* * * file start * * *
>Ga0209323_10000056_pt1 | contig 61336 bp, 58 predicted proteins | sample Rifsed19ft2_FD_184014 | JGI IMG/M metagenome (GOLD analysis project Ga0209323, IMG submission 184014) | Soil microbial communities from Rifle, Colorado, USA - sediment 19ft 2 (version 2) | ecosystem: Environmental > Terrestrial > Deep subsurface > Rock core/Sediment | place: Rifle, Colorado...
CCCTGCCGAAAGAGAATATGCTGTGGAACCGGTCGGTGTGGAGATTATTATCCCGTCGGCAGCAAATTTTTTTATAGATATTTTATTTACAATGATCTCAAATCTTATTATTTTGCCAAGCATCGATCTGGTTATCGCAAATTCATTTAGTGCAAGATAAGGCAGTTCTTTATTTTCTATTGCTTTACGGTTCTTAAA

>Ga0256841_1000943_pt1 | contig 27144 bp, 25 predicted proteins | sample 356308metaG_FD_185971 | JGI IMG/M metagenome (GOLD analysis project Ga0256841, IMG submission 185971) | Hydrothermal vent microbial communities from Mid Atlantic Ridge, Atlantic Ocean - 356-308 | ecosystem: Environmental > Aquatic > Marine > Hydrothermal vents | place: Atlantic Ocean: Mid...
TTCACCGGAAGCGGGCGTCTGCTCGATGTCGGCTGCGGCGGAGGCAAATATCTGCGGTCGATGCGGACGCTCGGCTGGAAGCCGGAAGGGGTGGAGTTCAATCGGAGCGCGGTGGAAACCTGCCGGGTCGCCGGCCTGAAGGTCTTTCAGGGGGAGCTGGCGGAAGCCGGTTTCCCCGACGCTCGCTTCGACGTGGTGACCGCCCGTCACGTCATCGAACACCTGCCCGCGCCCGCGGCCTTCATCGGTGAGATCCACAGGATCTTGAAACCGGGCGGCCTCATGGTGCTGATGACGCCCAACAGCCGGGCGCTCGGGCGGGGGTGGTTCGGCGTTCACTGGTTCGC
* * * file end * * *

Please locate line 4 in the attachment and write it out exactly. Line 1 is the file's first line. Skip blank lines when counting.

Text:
TTCACCGGAAGCGGGCGTCTGCTCGATGTCGGCTGCGGCGGAGGCAAATATCTGCGGTCGATGCGGACGCTCGGCTGGAAGCCGGAAGGGGTGGAGTTCAATCGGAGCGCGGTGGAAACCTGCCGGGTCGCCGGCCTGAAGGTCTTTCAGGGGGAGCTGGCGGAAGCCGGTTTCCCCGACGCTCGCTTCGACGTGGTGACCGCCCGTCACGTCATCGAACACCTGCCCGCGCCCGCGGCCTTCATCGGTGAGATCCACAGGATCTTGAAACCGGGCGGCCTCATGGTGCTGATGACGCCCAACAGCCGGGCGCTCGGGCGGGGGTGGTTCGGCGTTCACTGGTTCGC